## CSS ################################
    #######################################
    #######################################
    +++++++++++++++++++++++++++++++++++++++
    +++++ HTML ++++++++++++++++++++++++++++
    ++++++++++++++++++++---DOM---(((JS)))))
    /////////////////:::::::::::<<<<<<<<>>>
    /// TLS /////////::: FTP :::<< data: >>
    \\\\ HTTP \\\\\\\:::::::::::<<<<<<<<>>>
    \\\\\\\\\\\\\\\\\:::::::::::<<<<<<<<>>>
    -------- IRI --------------------------
    ======== URI ==========================

I believe that the difference between these two states is the difference 
between looking at specifications as "definitions of protocol, format, 
language" vs "implementation functional specifications". The former gives 
us a neat set of orthogonal specifications that seem quite simple, but in 
practice, what we need for quality software is the latter.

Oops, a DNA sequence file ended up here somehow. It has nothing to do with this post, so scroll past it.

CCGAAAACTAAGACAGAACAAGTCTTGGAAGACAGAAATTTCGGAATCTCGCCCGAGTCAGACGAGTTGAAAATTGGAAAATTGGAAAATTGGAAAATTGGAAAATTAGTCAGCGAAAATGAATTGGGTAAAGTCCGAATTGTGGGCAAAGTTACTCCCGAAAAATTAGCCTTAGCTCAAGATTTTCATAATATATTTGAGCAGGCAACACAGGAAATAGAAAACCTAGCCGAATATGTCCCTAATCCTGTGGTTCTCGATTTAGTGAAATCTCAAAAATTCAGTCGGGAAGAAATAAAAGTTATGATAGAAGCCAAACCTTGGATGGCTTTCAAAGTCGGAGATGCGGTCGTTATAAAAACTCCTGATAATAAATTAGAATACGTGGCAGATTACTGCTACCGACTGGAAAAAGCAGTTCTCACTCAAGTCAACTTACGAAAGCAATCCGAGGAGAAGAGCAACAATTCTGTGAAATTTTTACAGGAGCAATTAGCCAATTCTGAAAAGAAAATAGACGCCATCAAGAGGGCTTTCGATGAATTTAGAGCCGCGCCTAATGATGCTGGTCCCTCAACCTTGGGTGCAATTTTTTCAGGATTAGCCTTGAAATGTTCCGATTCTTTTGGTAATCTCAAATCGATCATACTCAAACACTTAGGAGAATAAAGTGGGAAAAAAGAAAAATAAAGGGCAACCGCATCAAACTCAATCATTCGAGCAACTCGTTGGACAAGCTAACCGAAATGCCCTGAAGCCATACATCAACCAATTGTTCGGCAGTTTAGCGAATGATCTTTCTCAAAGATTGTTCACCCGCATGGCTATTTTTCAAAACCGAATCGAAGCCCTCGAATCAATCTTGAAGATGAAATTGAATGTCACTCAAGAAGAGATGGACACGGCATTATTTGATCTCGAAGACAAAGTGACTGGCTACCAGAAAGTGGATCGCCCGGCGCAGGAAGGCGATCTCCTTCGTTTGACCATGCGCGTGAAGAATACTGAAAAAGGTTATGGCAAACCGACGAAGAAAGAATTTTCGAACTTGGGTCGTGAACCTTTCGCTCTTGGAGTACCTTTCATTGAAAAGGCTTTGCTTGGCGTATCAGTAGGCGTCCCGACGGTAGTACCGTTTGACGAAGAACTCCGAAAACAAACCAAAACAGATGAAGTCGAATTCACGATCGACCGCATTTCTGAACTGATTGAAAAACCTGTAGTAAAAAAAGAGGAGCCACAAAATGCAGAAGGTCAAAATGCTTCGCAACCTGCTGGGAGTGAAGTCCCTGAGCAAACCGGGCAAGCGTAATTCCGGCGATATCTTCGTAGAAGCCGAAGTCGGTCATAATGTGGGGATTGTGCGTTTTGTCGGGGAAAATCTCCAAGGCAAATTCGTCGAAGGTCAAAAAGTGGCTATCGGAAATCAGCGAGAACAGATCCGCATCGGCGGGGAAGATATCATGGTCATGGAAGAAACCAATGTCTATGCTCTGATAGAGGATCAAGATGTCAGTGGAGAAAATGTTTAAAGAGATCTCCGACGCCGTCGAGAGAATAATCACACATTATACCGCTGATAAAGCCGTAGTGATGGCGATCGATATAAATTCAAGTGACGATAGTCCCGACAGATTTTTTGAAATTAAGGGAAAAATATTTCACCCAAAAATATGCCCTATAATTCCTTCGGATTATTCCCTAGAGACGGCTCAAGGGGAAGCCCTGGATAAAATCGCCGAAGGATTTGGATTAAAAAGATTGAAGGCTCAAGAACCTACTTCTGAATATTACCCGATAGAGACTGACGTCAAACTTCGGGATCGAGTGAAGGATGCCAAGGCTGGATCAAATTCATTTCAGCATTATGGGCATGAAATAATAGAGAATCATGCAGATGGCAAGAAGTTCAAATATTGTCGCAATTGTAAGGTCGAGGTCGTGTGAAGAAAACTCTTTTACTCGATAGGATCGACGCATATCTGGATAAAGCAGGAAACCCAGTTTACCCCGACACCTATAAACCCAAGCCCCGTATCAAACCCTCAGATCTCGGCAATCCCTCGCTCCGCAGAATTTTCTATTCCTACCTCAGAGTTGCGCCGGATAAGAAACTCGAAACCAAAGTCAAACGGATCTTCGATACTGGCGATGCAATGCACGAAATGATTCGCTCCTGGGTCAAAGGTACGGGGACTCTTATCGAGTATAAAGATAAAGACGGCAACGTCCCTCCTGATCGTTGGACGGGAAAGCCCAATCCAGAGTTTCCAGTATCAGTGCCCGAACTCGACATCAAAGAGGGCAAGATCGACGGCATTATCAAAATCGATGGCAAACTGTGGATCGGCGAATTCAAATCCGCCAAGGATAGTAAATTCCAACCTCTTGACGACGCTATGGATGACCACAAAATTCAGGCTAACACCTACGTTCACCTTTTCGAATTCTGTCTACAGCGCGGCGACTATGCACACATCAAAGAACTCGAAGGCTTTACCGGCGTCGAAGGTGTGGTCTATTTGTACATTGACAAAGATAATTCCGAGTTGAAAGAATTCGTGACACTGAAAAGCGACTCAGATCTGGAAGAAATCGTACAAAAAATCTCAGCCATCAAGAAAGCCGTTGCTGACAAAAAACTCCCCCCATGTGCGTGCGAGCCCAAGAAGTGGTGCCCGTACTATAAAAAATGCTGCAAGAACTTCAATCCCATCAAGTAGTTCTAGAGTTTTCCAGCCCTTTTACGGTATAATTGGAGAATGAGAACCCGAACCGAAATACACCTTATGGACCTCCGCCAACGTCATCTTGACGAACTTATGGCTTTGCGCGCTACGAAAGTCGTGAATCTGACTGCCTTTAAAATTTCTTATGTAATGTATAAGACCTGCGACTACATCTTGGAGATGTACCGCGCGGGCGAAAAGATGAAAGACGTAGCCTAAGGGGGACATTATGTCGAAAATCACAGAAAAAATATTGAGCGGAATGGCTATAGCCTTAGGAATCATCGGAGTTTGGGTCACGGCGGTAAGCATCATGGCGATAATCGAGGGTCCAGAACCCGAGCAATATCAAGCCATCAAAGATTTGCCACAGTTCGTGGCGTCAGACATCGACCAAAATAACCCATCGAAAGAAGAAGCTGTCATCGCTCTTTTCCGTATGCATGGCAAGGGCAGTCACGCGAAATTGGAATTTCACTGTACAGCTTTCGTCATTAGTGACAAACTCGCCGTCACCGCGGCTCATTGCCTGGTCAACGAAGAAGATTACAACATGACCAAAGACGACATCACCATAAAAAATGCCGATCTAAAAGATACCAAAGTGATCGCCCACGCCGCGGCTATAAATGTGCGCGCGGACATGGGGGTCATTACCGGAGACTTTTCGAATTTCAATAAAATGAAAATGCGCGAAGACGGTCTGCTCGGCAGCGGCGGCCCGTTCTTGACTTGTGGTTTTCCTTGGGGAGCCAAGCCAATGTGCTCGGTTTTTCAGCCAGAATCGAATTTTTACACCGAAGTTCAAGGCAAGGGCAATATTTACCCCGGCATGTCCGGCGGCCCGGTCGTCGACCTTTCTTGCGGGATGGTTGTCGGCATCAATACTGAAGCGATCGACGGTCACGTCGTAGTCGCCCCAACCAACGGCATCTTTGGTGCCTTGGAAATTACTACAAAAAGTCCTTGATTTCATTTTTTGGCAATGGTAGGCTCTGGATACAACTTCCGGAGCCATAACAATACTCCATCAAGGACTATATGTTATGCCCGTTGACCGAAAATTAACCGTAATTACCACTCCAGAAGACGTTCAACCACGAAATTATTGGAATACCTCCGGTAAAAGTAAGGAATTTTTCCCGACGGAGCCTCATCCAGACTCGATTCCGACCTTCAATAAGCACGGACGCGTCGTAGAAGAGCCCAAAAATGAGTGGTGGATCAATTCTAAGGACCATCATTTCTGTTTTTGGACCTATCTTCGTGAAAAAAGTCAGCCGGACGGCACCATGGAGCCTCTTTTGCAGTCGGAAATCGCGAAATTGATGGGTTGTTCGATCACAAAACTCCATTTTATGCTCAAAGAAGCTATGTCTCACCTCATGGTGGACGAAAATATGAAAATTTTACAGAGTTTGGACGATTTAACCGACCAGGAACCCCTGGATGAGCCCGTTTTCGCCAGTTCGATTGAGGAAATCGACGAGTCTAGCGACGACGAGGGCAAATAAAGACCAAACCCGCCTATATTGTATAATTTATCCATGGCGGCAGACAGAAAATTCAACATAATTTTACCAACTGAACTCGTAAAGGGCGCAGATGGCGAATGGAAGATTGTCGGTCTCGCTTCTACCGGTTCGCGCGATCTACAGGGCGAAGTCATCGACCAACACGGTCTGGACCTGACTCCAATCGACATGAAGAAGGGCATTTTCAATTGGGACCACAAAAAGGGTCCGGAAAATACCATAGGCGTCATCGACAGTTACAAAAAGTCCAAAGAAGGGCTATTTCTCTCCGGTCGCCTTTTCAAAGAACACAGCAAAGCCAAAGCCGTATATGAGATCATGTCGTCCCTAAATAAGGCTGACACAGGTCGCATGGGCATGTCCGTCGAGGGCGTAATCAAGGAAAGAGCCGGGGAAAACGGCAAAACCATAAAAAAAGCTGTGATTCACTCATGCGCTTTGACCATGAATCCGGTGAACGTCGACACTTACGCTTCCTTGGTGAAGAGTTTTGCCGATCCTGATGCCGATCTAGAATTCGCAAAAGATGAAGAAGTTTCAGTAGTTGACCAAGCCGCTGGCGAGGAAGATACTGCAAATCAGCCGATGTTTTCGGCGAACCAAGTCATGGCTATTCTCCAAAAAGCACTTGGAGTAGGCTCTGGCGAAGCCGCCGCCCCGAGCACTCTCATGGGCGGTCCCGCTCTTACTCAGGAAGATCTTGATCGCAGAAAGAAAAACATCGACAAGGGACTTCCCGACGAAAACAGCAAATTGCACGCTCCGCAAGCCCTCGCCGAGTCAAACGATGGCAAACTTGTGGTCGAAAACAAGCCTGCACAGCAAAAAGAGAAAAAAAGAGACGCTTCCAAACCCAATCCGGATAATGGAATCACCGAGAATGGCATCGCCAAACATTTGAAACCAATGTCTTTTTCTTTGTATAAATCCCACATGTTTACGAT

Now, implementation functional specifications are significantly harder to 
write. One has to worry about interactions between specifications from 
working groups who may have never have spoken to each other, about rare 
edge cases that are of little interest, about what happens when the rules 
of other layers aren't followed. But that doesn't mean we shouldn't do it.


Confusing "implementation functional specification" vs "definition of
 protocol, format, language" does indeed seem like a bad idea.

We need implementation functional specifications.



> You're not seriously arguing that one should specify HTTP with the 
> assumption that TCP might be broken, and that sometimes content is 
> mangled, and put all of the ways of dealing with that into the HTTP 
> specification?

Personally, if TCP is wrong (broken), I think the problem should be